A Year in First Lines

I’ve done one version of it in previous years (listing the first line of each month on my blog), but I’ve seen a number of bloggers like Annabel Gaskell and Eleanor Franzen do a different version of it: first lines of books that they read each month. So I will attempt a combination of the two, with the aim of recreating something akin to found poetry and giving a snapshot of my year.

By this year, the year ’45, the Germans had already lost command of the air-space over our little town. Scorching heat of a midsummer Sunday in Obor market…
The young woman runs burning along the side of the marketplace… I’ve stupidly invited the outside world in. Repeat after me: summertime, and the living is easy… And, if it is not, we like to pretend it is.

Jim closed the blinds, unplugged the telephone and put the tape in. Today’s programme is all about stomach ulcers… Aardvark primogeniture, he exudes all the confidence, but I avoid his eyes. My whole life seems to consist of being really happy in some wonderful places – and then having to tear myself away from them. GPS tells me it’s eleven minutes. I don’t think that’s right, it’s too short.

Last night I dreamt that I met up with an old friend of mine at her new house on the lake. Doorways into secret gardens bring the promise of forbidden delights. This had been a happy home once. The radiant afternoon sunlight of early September was so brilliant that it still seemed like summer. There’s no swell to speak of, just little lapping waves. The voice was quiet, smiling, ‘Is that Miss Clarvoe?’

Tomorrow I will sit demurely. Tomorrow is absolutely fine.

From The Secret Garden of Heligan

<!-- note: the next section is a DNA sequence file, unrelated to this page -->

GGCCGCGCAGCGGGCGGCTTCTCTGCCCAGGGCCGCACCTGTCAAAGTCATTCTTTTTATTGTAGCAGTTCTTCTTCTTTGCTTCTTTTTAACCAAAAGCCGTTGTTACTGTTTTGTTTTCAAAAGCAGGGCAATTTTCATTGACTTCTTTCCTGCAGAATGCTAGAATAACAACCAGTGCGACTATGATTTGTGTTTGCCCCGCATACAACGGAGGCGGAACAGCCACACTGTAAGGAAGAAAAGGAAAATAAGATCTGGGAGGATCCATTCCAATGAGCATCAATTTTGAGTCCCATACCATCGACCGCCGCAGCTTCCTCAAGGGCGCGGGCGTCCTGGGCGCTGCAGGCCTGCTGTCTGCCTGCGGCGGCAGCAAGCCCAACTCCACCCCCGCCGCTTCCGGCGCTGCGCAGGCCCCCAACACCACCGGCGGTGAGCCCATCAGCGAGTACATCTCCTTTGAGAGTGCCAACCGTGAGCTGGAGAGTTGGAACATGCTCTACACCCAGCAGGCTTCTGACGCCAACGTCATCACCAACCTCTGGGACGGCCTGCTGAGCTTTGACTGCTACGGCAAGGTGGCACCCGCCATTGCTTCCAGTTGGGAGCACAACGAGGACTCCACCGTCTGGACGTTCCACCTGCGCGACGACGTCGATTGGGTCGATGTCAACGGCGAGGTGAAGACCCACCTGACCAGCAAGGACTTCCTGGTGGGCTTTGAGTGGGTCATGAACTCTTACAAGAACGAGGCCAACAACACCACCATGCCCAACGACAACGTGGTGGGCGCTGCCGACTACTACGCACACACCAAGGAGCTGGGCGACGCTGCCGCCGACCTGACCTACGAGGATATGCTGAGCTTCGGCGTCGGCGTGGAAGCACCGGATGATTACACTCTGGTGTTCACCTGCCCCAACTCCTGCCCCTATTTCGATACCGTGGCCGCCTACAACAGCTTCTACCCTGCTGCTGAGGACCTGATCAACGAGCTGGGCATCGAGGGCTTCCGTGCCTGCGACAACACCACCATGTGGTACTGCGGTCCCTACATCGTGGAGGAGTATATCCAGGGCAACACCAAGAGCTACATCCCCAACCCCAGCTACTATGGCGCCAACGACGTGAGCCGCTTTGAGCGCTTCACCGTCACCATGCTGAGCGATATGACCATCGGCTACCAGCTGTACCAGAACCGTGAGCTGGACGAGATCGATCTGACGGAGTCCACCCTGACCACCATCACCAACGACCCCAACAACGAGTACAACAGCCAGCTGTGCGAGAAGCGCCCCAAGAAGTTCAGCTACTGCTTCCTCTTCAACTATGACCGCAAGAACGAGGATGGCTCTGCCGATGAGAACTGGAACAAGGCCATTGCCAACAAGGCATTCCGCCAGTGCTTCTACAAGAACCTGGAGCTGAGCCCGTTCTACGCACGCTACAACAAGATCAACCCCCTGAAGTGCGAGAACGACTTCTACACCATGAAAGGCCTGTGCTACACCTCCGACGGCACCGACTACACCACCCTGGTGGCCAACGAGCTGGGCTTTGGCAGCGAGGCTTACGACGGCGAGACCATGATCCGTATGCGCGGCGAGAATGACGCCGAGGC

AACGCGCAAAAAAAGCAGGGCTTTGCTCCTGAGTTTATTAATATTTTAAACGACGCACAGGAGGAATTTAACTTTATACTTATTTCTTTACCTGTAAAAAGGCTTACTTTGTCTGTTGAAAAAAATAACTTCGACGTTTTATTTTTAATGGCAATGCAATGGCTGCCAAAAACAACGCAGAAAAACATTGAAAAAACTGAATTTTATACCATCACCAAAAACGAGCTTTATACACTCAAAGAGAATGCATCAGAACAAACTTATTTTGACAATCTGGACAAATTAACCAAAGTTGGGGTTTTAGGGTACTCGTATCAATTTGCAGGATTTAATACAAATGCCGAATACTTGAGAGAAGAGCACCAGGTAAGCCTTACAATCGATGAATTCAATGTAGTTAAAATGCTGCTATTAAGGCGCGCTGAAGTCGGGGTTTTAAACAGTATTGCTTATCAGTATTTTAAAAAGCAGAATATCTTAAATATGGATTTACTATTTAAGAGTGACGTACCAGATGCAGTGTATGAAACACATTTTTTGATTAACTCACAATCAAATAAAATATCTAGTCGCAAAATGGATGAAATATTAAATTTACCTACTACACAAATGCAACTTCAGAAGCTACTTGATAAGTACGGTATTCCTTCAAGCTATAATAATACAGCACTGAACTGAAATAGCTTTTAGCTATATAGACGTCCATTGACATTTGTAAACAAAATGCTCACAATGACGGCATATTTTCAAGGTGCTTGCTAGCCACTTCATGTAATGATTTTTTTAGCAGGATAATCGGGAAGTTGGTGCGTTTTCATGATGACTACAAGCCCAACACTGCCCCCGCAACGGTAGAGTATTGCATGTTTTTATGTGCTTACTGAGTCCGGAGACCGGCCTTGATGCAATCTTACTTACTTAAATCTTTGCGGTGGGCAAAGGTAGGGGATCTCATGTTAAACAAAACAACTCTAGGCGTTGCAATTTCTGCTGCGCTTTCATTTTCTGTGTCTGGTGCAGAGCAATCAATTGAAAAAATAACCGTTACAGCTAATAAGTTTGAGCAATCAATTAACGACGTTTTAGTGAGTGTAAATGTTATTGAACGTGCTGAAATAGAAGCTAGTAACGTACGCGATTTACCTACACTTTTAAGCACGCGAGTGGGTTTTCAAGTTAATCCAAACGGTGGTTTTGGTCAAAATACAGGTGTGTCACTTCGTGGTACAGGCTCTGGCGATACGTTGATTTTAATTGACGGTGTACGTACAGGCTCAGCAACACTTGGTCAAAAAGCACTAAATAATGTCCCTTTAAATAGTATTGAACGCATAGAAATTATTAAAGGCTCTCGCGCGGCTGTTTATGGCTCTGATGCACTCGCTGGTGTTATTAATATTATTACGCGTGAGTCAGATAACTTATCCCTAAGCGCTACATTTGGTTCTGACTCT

For a year which started with a lot of pain, anxiety and rejection, it has ended very well. I really like my full-time job and am doing the things I love in my spare time (reading, writing – in drabbles, reviewing for Crime Fiction Lover, promoting literature in translation for Asymptote Journal). My boys are becoming more independent, kinder and wiser every day, while my cat is ever more gentle and cuddly. And I am laughing, joking, feeling younger and freer every single day!

While the money worries have not been resolved, we still have a roof over our heads and can afford to heat the house. (I have been taking Christmas packages to those less fortunate in the area, and believe me, it’s not a small thing at all to be sheltered and warm). My income may be less than during my freelance life, but at least it’s regular (plus, the novelty of paid holidays has not worn off yet!)

Camus by Cecil Beaton

Au milieu de l’hiver, j’ai découvert en moi un invincible été. (Camus)

In the midst of winter, I found there was, within me, an invincible summer.

The Poetry of Blog Posts – 2nd Attempt

Last year I tried to take the first sentence of the first blog post of each month to give me a snapshot of the year – and realised, to my dismay, that the truly meaningful parts of the year had been left unsaid. So I thought I would give it another go this year, to see if 2015 has been any different. Here is the result (with a bit of creative boosting). Not quite sure what it says about the kind of year I’ve had, but it’s understated yet bubbling…


I start the year as I mean
to go on:
planning my move into a chateau
complete with delectable grounds.
Ah, the songs of my life…
Each poem only as good as its last incarnation.

No, it’s not
April Fools’ Day joke!
My TBR pile has augmented:
another 12 books.
Is there any writer out there who doesn’t

As a poet wedded
to social media, I
could not resist the premise of this
crime novel Blinde Vögel (Blind Birds)
for I’ve been blind, blind, blind.
No longer!

I don’t know how, I don’t know why
but one day
on the sly
and on the fly
my poems turned into surly teenagers.

The apparition of these faces in the crowd :
Petals on a wet, black bough.
The bare legs of English girls in winter minis
bring mottled blue bumps out on my flesh.

It is a truth universally acknowledged that
a beautiful house must be in need
of a perfect water feature,
so that
post-holidays, post-weekend,
when the party’s over, the curtains drawn,
the water gurgles on.